In 2009, a person (or group—no one’s quite sure) using the name Satoshi Nakamoto launched Bitcoin, a new digital currency. Early on, the value of bitcoin was so low that one person paid 10,000 bitcoins to purchase pizza from Papa John’s. By December 2017, the price of each bitcoin had increased to nearly $20,000, and today it trades around $6,500.
Despite its price volatility, interest in Bitcoin has exploded in recent years. Today, millions of people around the world own bitcoins or units of other cryptocurrencies. That raises an interesting series of legal questions that don’t all have good answers yet. One of those questions is, What happens to Bitcoin in bankruptcy?
Although that question has not yet been fully addressed by the bankruptcy courts, we can get a good idea of the likely answer by working from general bankruptcy principles. For example, because bitcoins are property, they must be disclosed when a person files for bankruptcy. But Bitcoin in bankruptcy may qualify for one or more bankruptcy exemptions, meaning you may not have to lose them.
Let’s explore those two points in more detail.
Article at a Glance
- Technically, Bitcoin is a cryptocurrency. Legally, bitcoins are property.
- When a person files for bankruptcy, all his or her property becomes property of the bankruptcy estate. What happens next depends on the type of bankruptcy and whether particular property is exempt or nonexempt.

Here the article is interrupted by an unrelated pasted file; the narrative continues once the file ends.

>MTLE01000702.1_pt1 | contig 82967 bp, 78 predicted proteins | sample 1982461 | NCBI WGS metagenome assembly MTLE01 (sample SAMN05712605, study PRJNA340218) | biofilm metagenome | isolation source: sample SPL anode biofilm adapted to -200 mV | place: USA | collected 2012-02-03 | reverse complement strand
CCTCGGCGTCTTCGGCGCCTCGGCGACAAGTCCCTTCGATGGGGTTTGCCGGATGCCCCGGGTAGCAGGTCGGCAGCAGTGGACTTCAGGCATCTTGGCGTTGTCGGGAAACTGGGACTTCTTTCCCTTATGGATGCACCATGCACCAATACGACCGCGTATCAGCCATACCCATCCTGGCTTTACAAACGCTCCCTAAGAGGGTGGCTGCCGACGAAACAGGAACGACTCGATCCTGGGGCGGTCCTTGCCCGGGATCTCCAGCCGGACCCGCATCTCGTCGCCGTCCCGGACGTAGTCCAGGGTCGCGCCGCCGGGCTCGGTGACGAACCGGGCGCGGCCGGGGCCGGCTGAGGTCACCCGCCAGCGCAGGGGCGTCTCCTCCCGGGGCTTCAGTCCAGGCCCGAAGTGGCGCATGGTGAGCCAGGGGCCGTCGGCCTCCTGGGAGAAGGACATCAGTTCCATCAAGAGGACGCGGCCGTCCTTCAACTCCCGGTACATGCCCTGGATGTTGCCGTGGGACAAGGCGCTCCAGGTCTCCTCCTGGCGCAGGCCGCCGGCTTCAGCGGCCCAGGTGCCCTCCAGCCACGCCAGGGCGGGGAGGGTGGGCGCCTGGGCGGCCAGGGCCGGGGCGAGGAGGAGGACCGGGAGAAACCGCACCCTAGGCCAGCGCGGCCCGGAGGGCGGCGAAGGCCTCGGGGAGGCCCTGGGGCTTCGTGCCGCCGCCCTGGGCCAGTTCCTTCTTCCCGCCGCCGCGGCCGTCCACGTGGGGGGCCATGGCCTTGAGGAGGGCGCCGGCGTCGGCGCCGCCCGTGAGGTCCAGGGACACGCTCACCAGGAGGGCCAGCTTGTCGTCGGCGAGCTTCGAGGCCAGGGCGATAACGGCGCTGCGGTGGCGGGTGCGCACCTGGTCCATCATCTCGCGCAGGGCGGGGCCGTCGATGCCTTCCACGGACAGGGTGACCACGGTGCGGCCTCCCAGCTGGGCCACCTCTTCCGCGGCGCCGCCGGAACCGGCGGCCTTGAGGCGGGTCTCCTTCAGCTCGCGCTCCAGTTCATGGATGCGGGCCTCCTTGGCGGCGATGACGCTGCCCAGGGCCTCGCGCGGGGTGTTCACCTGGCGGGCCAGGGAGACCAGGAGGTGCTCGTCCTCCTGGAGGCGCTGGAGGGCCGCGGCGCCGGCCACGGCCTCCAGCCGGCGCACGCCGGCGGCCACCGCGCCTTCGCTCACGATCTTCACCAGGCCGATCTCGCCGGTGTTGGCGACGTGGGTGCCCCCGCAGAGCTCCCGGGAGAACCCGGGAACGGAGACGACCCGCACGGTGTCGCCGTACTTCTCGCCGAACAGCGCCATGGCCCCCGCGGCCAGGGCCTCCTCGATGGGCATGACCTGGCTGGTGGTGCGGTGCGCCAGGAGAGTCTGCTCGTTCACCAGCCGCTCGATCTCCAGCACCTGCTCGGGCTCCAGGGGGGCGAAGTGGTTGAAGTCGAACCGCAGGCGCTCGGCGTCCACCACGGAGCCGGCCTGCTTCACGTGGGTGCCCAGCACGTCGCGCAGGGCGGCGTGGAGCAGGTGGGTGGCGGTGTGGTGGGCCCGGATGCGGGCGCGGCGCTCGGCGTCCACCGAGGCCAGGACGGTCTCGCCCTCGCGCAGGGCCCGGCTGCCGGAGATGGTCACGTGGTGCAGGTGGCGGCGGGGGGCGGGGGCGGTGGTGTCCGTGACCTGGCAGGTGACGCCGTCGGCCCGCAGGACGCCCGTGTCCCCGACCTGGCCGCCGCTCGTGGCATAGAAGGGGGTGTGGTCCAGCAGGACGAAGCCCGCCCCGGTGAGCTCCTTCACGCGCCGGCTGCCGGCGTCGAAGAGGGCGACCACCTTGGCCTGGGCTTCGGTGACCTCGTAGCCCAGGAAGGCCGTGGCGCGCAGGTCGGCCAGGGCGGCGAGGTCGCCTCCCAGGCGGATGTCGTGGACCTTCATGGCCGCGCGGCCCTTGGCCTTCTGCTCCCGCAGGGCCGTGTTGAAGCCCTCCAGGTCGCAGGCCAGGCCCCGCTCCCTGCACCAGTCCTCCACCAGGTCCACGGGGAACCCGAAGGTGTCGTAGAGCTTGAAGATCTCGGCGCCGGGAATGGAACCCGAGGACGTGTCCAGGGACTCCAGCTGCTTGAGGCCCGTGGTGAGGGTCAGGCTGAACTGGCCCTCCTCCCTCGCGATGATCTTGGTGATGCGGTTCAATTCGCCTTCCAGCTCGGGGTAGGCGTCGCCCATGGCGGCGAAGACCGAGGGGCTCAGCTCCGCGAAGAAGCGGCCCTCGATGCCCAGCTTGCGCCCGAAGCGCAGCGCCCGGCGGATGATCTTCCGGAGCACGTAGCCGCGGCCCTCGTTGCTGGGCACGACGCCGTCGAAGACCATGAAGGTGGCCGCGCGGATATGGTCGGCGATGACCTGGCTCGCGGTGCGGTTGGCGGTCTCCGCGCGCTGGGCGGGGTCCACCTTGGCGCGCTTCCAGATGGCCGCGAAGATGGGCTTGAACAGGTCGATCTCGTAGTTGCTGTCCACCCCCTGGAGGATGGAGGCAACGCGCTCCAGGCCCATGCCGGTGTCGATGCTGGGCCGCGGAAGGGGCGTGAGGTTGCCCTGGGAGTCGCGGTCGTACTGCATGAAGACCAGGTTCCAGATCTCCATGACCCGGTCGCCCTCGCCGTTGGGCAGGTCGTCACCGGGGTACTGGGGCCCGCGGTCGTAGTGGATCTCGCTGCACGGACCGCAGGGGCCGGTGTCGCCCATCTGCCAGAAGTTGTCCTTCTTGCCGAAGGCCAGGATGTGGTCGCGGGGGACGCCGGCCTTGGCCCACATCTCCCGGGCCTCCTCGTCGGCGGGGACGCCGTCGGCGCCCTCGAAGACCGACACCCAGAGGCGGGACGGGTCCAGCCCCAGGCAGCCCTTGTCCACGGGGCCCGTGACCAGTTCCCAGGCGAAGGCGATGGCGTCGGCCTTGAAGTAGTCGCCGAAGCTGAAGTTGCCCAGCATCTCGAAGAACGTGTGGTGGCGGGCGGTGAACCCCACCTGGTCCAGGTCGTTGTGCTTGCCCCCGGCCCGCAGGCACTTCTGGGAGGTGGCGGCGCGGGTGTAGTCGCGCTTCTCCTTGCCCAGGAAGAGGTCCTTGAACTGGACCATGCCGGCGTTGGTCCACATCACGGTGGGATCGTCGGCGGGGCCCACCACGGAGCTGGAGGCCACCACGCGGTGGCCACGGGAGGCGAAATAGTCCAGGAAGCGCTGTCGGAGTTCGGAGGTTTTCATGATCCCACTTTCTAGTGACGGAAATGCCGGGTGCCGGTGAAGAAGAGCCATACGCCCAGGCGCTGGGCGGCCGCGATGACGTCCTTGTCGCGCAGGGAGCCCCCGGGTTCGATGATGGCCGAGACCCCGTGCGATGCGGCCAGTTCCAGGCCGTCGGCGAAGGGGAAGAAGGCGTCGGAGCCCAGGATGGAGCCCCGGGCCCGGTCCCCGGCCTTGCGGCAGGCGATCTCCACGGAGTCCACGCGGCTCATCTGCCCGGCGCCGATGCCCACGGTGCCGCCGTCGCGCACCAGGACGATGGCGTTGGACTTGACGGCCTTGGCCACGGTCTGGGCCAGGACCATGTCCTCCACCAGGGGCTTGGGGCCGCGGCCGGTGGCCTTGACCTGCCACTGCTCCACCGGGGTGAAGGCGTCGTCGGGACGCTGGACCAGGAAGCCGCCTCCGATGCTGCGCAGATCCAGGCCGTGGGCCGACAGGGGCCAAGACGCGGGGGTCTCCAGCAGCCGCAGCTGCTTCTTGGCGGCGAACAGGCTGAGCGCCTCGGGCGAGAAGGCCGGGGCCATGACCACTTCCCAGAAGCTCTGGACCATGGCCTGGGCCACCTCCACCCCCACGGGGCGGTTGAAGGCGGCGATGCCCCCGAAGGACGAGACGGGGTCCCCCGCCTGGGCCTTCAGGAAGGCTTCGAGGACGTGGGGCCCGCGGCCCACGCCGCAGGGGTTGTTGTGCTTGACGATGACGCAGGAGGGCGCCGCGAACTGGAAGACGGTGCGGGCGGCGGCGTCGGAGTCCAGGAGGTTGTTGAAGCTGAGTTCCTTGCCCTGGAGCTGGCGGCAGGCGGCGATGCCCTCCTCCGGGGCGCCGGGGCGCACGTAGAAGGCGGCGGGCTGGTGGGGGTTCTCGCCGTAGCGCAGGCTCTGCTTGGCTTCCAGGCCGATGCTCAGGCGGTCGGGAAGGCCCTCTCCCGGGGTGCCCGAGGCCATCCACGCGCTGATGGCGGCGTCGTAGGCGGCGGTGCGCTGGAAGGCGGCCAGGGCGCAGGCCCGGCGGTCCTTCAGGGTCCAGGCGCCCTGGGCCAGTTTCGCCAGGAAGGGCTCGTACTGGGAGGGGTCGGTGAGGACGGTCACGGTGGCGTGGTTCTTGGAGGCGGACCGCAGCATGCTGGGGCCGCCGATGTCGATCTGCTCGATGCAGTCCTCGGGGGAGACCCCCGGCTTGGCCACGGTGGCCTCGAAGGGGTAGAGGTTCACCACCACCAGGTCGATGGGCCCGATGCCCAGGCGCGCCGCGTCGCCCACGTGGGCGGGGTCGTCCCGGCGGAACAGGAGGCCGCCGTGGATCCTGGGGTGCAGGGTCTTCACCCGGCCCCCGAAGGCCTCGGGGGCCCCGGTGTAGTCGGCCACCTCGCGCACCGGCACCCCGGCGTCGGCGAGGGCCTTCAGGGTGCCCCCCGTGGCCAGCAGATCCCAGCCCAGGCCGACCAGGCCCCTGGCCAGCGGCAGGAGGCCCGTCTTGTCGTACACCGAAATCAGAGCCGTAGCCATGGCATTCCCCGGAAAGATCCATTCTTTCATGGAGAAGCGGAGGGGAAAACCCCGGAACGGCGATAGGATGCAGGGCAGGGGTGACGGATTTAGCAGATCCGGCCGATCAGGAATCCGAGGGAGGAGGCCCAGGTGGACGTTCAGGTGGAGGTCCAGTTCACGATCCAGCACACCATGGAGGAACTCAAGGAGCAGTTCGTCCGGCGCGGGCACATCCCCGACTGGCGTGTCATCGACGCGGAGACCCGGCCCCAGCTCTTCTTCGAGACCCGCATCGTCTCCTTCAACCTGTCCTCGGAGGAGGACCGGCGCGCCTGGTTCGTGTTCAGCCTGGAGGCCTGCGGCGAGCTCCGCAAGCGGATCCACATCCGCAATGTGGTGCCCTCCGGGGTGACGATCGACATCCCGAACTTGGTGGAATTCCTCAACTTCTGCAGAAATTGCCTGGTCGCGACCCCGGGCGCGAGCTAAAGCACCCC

- Because Bitcoin and other cryptocurrencies are still so novel in the bankruptcy context, you should work closely with a knowledgeable bankruptcy attorney if you have cryptocurrency holdings and are considering bankruptcy.
What is Bitcoin?
Bitcoin is a type of cryptocurrency. Cryptocurrencies are digital assets that are used as mediums of exchange and stores of value. They exist on a “blockchain,” which is a digital ledger (i.e., a list) that is shared across many computers at once. Because of the design of blockchains and cryptocurrencies, they are held anonymously and are difficult to steal or forge.
Take a look at our 2015 post announcing that we would begin accepting Bitcoin as payment for a more detailed discussion about this revolutionary technology.
Do I Have to Disclose My Bitcoin in Bankruptcy?
Yes, you have to include your bitcoins in your bankruptcy filing. When you file for bankruptcy, whether under Chapter 7 or Chapter 13, you have to provide the court with certain information about your property and finances. That includes listing all your property, whether it qualifies for a bankruptcy exemption or not. (See below for more discussion of bankruptcy exemptions.)
Just because cryptocurrencies are held anonymously doesn’t mean you can leave them out of your bankruptcy filing. Bankruptcy trustees have many ways of discovering property that a debtor has tried to hide, from reviewing bank statements and tax returns to searching public records or learning about property from friends, family, and business partners.
Intentionally omitting some of your property—like bitcoins—is bankruptcy fraud. If you commit bankruptcy fraud, you can lose your discharge or even be prosecuted. If convicted, you can be fined for up to $250,000 and imprisoned for up to 20 years.
So, yes, you must disclose your Bitcoin in bankruptcy.